and terminate them, it is a very different focus to yours. Hold them
      accountable for their job, but make sure you are focusing on yours.

      You are already on the right track with a plant based diet, but
      don’t forget the need for sublingual Vitamin B12 supplementation. You have not
      mentioned what type of cancer you have, which would emphasise some food types over
      others. But Garlic and Leeks appear in the lab to inhibit most cancer cells
      from spreading so it makes sense to introduce them to your daily meals. The
      garlic needs to be crushed 15 min before use and introduced late in sauces and
      other cooked applications. Some foods should not be combined together and so on,
      so a lot depends on your circumstances. As you know nutrient absorption depends
      on how the food is presented to the gut; cooked or uncooked, whole or blended
      so this would usually be matched with your status and condition. The primary
      concern about bread is the presence refined flour in its production, so you
      should focus on wholegrain loaves. You don’t want to eat foods that spike your
      blood sugar quickly which generally means no white flour products no white rice
      or white pasta. This may mean you will miss what you are used to eating but
      that is a sacrifice you have to make. While this is an area I work in, my focus
      is on London, but if you have further questions feel free to ask and we will help
      if possible. Good luck.

      http://www.cancernet.co.uk/nutritional-tests.htm




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      1. Thank you.That is a lot to think about.I have colon canser,liver and lung.Its small lumps. Whats it’s called ? I think its called lumps.i do every morning juice of Beats,celery,ginger,carrot,turmeric.And eat broccoli,spinach,garlic,onion,lemon….and more.Beans,lentils,brown rice,chia,flaxseed…and more.Thank you for you care.




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        1. Hi Tone -You seem to be eating a lot of good stuff.

          If I am not mistaken Tone is a woman’s name in Norway. There are big gender differences
          regarding the human gut, that make whole food plant based diets of even greater
          benefit and importance to women in general, and to your situation in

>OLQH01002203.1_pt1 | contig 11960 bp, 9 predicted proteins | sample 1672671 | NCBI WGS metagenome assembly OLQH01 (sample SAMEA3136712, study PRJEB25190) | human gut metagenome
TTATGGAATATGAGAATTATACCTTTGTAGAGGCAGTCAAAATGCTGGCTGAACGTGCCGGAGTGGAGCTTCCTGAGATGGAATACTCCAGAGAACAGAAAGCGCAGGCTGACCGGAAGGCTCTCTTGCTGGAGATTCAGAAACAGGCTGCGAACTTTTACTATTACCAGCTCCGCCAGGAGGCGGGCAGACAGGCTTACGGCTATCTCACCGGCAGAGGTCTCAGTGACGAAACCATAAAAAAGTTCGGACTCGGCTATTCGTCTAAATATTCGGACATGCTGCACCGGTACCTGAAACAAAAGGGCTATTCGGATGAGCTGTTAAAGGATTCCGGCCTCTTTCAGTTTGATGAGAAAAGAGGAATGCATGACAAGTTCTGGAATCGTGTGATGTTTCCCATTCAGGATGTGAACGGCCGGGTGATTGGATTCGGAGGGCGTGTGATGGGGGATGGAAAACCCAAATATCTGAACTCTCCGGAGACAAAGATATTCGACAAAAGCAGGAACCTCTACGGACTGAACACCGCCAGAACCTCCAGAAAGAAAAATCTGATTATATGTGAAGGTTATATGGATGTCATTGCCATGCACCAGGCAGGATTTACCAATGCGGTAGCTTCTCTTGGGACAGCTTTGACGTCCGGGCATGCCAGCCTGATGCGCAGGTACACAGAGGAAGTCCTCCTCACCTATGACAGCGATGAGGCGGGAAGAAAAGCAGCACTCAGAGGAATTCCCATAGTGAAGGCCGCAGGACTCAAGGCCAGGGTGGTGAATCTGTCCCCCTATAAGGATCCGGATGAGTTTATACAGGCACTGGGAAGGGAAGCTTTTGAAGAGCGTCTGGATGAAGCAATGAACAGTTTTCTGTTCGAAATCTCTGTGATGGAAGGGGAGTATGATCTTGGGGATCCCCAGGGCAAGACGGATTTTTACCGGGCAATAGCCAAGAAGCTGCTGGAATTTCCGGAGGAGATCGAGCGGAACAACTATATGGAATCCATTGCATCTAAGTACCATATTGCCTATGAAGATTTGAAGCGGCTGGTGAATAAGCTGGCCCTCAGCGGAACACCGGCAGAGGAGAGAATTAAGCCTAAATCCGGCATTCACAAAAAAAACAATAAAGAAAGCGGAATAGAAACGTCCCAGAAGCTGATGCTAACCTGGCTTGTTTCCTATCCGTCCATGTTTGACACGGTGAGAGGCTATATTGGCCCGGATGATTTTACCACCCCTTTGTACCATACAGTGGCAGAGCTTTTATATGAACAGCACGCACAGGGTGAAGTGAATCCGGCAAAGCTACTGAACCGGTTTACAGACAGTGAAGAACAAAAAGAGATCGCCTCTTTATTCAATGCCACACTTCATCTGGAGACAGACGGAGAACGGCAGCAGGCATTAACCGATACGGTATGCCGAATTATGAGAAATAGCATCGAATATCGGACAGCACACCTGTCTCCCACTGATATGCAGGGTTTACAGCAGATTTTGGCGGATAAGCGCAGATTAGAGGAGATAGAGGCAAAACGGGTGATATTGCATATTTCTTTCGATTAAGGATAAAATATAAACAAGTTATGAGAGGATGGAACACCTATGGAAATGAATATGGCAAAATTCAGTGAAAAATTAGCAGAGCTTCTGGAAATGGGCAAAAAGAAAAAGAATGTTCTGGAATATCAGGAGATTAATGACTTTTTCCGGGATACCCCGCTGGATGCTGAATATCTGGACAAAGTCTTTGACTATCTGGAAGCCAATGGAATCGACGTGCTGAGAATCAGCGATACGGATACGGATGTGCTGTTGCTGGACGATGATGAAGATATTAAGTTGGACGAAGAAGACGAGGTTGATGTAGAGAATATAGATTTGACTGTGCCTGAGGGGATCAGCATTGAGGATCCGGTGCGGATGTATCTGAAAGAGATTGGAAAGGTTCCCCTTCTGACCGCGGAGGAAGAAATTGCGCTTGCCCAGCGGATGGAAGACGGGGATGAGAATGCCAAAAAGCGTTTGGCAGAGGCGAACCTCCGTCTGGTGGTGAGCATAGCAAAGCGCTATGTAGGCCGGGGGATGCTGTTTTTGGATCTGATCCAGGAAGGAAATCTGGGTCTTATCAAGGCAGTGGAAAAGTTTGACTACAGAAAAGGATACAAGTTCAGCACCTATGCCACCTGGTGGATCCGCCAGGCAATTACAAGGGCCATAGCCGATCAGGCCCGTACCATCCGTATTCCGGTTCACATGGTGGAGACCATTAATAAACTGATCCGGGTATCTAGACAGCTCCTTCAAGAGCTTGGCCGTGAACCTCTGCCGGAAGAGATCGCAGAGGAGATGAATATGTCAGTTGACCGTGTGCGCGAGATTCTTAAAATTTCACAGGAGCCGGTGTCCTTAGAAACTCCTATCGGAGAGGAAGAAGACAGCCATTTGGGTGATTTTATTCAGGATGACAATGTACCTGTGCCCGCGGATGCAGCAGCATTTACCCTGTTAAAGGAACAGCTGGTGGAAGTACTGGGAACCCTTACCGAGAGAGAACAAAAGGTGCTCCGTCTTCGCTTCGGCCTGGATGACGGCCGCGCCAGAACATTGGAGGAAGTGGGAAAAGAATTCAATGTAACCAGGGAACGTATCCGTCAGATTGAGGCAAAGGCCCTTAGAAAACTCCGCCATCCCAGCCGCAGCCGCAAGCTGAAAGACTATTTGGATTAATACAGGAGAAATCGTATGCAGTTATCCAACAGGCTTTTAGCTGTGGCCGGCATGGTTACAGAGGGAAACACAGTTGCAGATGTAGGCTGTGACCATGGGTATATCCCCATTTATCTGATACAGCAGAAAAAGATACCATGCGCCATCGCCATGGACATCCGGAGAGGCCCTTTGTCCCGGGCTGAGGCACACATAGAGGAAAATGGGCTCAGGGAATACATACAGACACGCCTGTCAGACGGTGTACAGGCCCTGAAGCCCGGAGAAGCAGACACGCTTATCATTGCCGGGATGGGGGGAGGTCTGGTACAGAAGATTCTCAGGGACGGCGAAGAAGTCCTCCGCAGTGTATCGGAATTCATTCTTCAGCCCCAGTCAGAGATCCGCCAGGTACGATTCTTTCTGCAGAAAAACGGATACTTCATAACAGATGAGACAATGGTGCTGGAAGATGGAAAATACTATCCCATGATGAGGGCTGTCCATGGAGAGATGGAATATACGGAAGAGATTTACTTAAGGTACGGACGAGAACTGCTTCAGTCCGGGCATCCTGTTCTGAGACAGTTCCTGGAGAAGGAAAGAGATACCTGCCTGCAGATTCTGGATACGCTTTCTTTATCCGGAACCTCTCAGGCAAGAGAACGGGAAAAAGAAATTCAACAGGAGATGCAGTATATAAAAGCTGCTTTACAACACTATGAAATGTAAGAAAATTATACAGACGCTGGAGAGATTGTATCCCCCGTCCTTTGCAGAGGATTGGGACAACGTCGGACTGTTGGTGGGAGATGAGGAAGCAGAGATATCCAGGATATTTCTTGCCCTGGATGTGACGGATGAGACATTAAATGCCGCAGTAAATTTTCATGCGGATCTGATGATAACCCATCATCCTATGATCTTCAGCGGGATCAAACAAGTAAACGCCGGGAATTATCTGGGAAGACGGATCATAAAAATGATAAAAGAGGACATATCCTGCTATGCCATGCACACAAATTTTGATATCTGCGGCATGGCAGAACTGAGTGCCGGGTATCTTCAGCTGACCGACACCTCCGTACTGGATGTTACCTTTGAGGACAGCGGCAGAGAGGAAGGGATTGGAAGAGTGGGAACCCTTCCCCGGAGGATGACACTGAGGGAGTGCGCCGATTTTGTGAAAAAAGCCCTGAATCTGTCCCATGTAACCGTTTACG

particular. Insufficient fibre leads to poor gut health and gut healing. The
          gut uses fibre digested by your gut bacteria as a source of energy. The
          compounds produced by the bacteria for this source of energy are acidic. Women
          naturally have lower acidity in the colon – significantly lower than men. It
          would be better to encourage greater production of these compounds by eating
          foods that promote it. This was mentioned by Dr. Greger in this video and
          others http://nutritionfacts.org/video/stool-ph-and-colon-cancer/

          While eating a lot of fruit and vegetables will provide this,
          in your case you need to refine the selection of which types drive this best,
          and overlay on that the foods that have been seen to inhibit, in the laboratory
          setting, the proliferation of cancer cells. This is based on Dr. Richard Bêliveau’s
          work, also referenced on http://www.nutritionfacts.org.

          Previously shared on here was this link https://docs.google.com/spreadsheets/

          you could use it to assess which foods work best. The
          Potential Renal Acid Load (PRAL) in column CB is either a negative or positive number.
          Negative numbers are for foods that should make up the bulk of your diet, with
          the following cautions: (1) avoid tarragon (2) avoid peppers and chillies.

          Given bread plays an important part in Norwegian cuisine,
          dropping it must be difficult, but as you can see from the googledocs sheet,
          grains tend to be PRAL positive. You will notice that dried spices are strongly
          PRAL negative and can be blended according to preference to add flavour to your
          food options. Brussels sprouts need to be added to your diet and like other Brassicas should be chopped 15min before use. They are difficult to include for a lot of people, but you may find a spice
          blend that makes them more palatable. Their bitterness can also be counteracted by blending with other foods. With regard to the food you mentioned, I would suggest dropping the carrot and celery and adding cooked sweet potato to your smoothie. Of the greens you mentioned you should emphasise kale, cauliflower and cabbage, over spinach and broccoli. And don’t forget to freshly grind your flaxseed. All the best.




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    4. Tone, for inspiration about beating cancer, go to the website http://www.chrisbeatcancer.com and read the stories or watch the interviews with the many, many people who have cured cancers using mostly foods. I had an aggressive type of breast cancer six years ago and at least one oncologist was surprised to see me still alive three years ago, and said so. I had some regular treatments, but I attribute my thriving even through treatments to paying a lot of attention to my diet, flooding my body with super nutrition, avoiding animal foods, etc. There are also good survivor stories on www,drmcdougall.com. It helps a lot to know that others have gotten well and did it using mostly diet.




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      1. Hi.im happy for you.I have seen Chrisbeatcanser.I eat all greens who is good for cancer.I have searched for every thing who helps and eat it,But do you eat bread ? Im afraid to.Some say its not good for you and some say its good for you.Thank you for care…